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Host–pathogen associations revealed by genotyping of European strains of Anaplasma phagocytophilum to describe natural endemic cycles

Background: The zoonotic intracellular alpha-proteobacterium Anaplasma phagocytophilum is a tick-transmitted pathogen. The associations between vertebrate reservoirs and vectors are described as wide-ranging, and it was previously shown that the pathogenicity of A. phagocytophilum differs depending on the combination of pathogen variant and infected host species. This leads to the question of whether there are variations in particular gene loci associated with different virulence. Therefore, this study aims at clarifying existing host-variant combinations and detecting possible reservoir hosts. To understand these interactions, a complex toolset for molecular epidemiology, phylogeny and network theory was applied.

Methods: Sequences of up to four gene loci (msp4, msp2, groEL and 16S rRNA) were evaluated for different isolates from variable host species, including, for example, dogs, cattle and deer. Variant typing was conducted for each gene locus individually, and combinations of different gene loci were analysed to gain more detailed information about the genetic plasticity of A. phagocytophilum. Results were displayed as minimum spanning nets and correlation nets.

Results: The highest diversity of variants for all gene loci was observed in roe deer. In cattle, a reduced number of variants for 16S rRNA [only 16S-20(W) and 16S-22(Y)] but multiple variants of msp4 and groEL were found. For dogs, two msp4 variants [m4-20 and m4-2(B/C)] were found to be linked to different variants of the other three gene loci, creating two main combinations of gene loci variants. Cattle are placed centrally in the minimum spanning net analyses, indicating a crucial role in the transmission cycles by possibly bridging the vector-wildlife cycle to infections of humans and domestic animals. The minimum spanning nets confirmed previously described epidemiological cycles of the bacterium in Europe, showing separation of variants originating from wildlife animals only and a set of variants shared by wild and domestic animals.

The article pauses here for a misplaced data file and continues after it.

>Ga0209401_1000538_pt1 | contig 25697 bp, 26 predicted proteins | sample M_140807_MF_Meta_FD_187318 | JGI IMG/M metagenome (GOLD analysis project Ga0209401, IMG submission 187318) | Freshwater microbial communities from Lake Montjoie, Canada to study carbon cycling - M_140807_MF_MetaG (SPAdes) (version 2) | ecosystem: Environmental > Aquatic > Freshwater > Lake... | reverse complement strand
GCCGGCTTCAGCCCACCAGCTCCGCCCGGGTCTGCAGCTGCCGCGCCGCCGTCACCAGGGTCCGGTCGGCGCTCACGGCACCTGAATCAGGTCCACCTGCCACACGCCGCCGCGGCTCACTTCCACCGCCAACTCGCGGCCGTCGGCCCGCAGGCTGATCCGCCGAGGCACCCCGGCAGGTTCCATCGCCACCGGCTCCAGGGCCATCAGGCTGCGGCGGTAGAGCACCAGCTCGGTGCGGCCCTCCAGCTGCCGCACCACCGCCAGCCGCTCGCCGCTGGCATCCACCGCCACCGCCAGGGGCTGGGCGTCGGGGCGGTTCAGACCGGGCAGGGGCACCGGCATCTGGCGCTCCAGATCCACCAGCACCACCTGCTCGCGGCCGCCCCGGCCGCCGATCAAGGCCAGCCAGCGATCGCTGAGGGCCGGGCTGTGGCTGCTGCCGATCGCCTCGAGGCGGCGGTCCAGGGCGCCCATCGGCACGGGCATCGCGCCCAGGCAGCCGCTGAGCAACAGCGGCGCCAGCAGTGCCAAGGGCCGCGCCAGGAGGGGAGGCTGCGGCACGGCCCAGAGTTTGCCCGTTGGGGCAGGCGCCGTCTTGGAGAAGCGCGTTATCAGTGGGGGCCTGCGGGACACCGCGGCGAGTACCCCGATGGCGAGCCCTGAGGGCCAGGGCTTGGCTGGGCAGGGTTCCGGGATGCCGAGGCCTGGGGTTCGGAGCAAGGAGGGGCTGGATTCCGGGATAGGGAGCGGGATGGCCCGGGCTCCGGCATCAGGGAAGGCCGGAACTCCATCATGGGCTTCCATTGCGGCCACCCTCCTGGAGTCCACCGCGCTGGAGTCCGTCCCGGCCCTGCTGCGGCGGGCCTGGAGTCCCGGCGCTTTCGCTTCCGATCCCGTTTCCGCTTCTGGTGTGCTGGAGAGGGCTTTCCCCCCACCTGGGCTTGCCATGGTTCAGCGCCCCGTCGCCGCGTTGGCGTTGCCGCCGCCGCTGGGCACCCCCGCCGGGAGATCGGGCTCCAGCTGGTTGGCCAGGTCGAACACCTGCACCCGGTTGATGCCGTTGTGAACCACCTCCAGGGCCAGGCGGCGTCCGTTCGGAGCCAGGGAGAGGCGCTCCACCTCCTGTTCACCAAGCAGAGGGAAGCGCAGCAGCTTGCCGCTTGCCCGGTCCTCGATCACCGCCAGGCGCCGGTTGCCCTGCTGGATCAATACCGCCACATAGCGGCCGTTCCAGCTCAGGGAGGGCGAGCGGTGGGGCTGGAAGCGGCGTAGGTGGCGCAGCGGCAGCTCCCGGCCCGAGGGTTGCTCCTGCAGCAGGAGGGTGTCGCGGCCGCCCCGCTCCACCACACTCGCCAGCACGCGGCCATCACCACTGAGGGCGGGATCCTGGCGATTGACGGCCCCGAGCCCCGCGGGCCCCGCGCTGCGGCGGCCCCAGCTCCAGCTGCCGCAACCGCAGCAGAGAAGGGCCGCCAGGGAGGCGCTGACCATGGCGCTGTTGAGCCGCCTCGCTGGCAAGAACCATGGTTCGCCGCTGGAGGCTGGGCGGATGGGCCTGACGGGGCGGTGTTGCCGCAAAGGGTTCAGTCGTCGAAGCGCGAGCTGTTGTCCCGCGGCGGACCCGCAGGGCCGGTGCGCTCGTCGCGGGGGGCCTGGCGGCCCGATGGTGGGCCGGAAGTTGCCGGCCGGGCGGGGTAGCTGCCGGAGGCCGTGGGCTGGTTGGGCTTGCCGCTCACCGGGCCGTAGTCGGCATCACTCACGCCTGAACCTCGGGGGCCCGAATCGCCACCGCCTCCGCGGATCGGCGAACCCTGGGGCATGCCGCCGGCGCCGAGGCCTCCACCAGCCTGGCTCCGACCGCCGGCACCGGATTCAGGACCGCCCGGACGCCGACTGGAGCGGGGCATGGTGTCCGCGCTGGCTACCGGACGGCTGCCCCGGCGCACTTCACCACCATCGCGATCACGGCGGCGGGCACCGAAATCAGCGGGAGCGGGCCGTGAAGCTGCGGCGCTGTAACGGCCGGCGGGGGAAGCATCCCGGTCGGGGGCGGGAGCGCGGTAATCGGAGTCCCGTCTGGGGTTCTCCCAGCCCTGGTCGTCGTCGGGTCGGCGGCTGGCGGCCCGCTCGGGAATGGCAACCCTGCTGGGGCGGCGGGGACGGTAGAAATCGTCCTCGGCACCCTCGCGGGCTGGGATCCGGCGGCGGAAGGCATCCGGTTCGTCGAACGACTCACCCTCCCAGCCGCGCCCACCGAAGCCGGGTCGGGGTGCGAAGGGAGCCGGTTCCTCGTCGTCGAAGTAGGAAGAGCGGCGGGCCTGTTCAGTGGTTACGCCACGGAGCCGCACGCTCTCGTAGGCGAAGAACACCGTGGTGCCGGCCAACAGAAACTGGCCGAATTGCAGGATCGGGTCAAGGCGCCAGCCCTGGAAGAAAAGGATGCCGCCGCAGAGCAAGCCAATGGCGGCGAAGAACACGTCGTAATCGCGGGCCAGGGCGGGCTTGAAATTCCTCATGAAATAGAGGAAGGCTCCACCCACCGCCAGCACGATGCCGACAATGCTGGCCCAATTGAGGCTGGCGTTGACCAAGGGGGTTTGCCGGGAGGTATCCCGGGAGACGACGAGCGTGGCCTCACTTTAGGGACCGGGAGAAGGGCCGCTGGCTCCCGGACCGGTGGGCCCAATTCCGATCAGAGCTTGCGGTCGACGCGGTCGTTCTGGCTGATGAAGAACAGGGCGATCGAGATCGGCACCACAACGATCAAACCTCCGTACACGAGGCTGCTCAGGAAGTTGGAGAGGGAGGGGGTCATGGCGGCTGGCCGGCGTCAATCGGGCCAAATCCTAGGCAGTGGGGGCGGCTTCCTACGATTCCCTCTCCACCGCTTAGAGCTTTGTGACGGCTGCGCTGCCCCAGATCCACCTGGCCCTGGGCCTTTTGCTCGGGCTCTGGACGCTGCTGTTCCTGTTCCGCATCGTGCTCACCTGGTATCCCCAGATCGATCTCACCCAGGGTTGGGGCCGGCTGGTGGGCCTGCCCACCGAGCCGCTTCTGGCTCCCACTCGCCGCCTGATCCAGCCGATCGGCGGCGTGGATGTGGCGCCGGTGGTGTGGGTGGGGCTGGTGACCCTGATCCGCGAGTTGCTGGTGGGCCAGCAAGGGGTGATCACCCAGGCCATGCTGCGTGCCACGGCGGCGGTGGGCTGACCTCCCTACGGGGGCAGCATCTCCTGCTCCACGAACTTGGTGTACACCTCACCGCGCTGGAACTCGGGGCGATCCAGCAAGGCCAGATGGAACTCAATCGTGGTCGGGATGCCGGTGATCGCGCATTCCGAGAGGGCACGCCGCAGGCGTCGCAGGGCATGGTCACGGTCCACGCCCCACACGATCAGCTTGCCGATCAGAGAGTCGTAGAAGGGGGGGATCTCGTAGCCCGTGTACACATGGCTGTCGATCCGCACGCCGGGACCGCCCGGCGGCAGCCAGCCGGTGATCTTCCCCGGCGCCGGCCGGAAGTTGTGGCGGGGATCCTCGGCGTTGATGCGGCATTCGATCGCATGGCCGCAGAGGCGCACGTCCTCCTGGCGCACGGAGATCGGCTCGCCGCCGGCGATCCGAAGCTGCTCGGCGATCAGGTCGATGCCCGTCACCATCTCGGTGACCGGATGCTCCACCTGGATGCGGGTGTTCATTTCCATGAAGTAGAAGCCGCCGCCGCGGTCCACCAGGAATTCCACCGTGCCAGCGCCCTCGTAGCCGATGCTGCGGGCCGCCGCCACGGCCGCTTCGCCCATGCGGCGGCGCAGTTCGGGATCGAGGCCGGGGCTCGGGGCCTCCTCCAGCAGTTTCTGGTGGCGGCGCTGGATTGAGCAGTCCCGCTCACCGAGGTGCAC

Conclusions: In this comprehensive study of 1280 sequences, we found a high number of gene variants only occurring in specific hosts. Additionally, different hosts show unique but also shared variant combinations. The use of our four gene loci expand the knowledge of host-pathogen interactions and may be a starting point to predict future spread and infection risks of A. phagocytophilum in Europe.



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